The following figure illustrates the pop functionality:

Stack Overflow

You are probably still wondering what a stack overflow is though. Well to put it simply as possible, it is when one too many elements are added to the stack. This happens when the data that is being pushed onto the stack exceeds the memory that has been allocated for the stack.

If you recall in my post about linked lists and arrays I talked about some key differences between the two data structures. The main difference is that an array has a set size while a linked list does not. Both linked lists and arrays can be used when constructing a stack. Although, there really hasn’t yet been a general consensus on which implementation is more efficient. If an array is used as a stack then there is always the possibility of the array size being exceed. While linked lists do not have a fixed size they do require some extra memory to store their pointers.

With an array as the stack, if the stack ends up reaching the capacity of the array then the data can be copied into a bigger array that can hold more data. Although, it should be noted that ultimately it is the use case of the stack that decides whether a linked list or array should be used. Check out this Stack Overflow post for reference.

What is a Queue?

To be honest, I think that the easiest way to understand a queue is to envision a line (or queue) of people. Let’s say that they are at the movies. If someone enters the line then they must enter at the back. That is, of course, assuming that they are a civilized human being and understand how lines work. Additionally, let’s say that it is time for the folks at the very front of the line to get their tickets. Then they would leave the line and go get their tickets. In a nutshell, this is how a queue data structure works.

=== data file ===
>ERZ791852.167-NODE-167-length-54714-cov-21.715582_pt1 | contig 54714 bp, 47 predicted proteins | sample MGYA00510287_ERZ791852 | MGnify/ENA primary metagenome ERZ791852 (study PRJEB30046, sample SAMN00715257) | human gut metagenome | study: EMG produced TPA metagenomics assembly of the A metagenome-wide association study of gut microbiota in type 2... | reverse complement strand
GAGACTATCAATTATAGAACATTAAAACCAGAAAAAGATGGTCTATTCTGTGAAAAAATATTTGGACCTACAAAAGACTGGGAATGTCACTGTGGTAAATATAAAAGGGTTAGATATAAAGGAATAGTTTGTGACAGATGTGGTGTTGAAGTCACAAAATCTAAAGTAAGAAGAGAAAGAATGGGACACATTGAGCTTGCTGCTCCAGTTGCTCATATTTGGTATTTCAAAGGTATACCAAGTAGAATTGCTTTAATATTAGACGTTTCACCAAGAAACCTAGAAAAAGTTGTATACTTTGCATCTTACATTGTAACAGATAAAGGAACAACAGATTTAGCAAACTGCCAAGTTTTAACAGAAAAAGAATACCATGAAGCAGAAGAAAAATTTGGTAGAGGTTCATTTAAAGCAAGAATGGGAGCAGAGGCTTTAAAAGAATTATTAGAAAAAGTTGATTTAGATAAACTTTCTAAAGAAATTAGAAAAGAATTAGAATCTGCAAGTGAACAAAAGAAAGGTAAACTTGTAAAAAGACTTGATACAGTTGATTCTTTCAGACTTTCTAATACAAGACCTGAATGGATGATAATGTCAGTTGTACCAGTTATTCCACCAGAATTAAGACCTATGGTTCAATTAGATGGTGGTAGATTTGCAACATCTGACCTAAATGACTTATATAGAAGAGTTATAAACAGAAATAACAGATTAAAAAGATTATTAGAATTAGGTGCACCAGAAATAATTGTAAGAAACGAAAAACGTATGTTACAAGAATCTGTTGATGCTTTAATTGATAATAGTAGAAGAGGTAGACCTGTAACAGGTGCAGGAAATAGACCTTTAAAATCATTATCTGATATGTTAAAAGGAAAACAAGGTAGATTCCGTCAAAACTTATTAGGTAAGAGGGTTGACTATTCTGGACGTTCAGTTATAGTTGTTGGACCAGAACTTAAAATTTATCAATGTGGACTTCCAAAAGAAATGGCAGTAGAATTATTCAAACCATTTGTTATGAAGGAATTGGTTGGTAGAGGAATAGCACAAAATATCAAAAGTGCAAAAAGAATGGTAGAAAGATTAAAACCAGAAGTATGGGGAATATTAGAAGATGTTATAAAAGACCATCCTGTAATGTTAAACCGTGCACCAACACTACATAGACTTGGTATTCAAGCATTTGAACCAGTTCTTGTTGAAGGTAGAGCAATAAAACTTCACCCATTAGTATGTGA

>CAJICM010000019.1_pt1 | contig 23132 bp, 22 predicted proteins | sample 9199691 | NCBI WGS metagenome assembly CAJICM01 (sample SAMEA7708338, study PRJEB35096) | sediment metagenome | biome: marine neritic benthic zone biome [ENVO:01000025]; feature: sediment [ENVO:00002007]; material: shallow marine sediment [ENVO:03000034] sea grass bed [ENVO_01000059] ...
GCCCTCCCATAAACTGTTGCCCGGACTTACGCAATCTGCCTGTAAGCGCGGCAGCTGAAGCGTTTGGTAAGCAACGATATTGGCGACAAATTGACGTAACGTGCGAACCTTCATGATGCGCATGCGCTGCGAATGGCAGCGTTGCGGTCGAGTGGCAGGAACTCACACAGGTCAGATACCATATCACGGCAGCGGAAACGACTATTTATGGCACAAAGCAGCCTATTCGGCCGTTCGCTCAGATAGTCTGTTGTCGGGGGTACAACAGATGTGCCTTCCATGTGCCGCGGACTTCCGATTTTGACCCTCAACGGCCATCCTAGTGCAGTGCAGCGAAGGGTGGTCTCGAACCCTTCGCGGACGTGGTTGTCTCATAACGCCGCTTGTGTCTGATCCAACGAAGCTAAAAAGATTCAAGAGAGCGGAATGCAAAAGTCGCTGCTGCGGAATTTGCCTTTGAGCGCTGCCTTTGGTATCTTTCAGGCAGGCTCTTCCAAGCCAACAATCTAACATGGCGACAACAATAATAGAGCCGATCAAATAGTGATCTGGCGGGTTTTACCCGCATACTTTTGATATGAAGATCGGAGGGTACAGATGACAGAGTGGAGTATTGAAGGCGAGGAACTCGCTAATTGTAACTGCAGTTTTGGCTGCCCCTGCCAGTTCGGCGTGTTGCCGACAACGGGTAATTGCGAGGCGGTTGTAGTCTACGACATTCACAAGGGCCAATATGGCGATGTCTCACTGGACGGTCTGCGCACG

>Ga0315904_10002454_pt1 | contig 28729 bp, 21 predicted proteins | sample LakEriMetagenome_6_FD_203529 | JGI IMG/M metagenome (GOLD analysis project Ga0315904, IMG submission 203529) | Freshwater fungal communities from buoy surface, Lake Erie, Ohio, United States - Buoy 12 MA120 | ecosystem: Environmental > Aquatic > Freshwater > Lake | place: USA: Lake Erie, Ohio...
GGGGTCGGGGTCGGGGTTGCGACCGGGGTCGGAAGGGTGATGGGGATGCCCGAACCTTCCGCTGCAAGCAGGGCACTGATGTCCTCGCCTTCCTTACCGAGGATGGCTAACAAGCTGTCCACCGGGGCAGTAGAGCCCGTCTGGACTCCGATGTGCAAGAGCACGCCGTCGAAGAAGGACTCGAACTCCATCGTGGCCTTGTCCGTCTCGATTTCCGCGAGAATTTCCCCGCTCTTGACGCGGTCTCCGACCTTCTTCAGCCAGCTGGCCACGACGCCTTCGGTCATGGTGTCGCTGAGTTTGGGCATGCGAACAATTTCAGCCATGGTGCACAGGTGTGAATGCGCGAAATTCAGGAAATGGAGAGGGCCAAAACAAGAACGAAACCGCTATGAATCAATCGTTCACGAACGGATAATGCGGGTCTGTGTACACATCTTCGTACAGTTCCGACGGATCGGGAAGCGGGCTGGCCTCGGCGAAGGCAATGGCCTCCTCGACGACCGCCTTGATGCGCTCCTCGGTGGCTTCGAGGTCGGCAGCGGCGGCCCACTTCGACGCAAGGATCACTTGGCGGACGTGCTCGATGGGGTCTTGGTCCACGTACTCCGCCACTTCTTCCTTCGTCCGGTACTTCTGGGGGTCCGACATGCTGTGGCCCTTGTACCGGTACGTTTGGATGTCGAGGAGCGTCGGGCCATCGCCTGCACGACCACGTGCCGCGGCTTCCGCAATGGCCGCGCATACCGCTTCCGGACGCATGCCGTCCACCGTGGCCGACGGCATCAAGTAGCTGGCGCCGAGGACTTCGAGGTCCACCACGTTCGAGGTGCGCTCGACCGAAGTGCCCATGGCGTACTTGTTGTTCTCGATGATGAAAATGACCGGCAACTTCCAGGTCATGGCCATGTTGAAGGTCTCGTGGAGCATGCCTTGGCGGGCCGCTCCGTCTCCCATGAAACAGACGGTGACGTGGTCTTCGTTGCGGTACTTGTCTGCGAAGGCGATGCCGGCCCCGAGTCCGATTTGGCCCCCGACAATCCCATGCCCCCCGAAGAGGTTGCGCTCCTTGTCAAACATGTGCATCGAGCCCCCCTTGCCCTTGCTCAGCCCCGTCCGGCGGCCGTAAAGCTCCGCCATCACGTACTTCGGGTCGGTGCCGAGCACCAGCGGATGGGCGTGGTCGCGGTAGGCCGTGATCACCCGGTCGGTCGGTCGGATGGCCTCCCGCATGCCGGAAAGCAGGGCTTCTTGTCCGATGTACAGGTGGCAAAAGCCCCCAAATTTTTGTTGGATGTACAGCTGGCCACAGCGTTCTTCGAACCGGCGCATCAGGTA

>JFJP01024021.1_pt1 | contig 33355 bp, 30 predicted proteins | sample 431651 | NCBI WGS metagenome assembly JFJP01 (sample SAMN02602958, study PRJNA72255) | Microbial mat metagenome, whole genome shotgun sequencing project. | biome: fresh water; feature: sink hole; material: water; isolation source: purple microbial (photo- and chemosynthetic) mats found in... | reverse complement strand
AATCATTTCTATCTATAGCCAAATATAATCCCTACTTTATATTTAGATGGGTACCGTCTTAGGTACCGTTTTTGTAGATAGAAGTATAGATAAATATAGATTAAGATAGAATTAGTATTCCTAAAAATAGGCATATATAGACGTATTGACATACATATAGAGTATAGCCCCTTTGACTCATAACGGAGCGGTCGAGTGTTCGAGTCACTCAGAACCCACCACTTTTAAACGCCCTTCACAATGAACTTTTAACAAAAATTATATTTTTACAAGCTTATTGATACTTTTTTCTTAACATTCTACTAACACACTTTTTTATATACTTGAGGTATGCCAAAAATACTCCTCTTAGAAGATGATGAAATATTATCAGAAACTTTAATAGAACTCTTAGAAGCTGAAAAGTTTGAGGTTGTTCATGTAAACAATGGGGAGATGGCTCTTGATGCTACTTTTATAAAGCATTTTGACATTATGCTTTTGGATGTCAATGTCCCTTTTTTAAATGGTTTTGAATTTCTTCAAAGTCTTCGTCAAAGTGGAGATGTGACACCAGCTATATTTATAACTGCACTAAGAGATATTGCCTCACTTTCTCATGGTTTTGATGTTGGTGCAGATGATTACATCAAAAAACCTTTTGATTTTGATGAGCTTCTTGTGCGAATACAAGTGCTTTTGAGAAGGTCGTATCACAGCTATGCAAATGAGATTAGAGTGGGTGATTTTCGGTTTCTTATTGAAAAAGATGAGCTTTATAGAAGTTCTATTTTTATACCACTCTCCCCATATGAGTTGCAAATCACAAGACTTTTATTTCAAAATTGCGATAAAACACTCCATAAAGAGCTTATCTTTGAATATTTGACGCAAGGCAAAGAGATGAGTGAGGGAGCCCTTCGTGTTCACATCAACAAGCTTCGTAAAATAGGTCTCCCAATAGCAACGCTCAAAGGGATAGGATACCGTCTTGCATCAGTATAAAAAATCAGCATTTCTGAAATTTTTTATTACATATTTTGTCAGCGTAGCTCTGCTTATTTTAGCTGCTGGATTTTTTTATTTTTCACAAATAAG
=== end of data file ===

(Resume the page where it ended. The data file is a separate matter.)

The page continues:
Queues implement the FIFO method, which is short for First In First Out. According to FIFO, the first element inserted is the one that comes out first.

The following figure shows a queue with arbitrary numbers stored as data:

Some Key Terms

Let us become familiar with some key terms for queues that are used in Java:

  • enqueue: Inserts elements at the end of the queue

  • dequeue: Removes an element from the start of the queue

  • top: Returns the first element of the queue

  • isEmpty: Checks if the queue is empty

  • isFull: Checks if the queue is full

Let us look at an illustration to help show the queue and dequeue functionalities of a queue. Some arbitrary numbers have been stored into each element of the queue.

Much like stacks, whether an array or linked list is chosen when implementing a queue ultimately depends on the use case. The same trade-offs that were discussed for stacks apply to queues as well.

It should be noted that there are three different types of queues. The type of queue that has been discussed so far is the linear queue. There is also the circular queue and the priority queue as well.


After reading this blog post, if you were to remember only two things then it should be this:

  • Stacks: LIFO

  • Queues: FIFO

Try to remember the other stuff too though!

Top comments (2)

asyraf profile image
Amirul Asyraf

Thanx for a wonderful explanation about stack overflow, I don't know about that tho😅

danielleskosky profile image
Daniel Leskosky

No problem! Thanks for reading!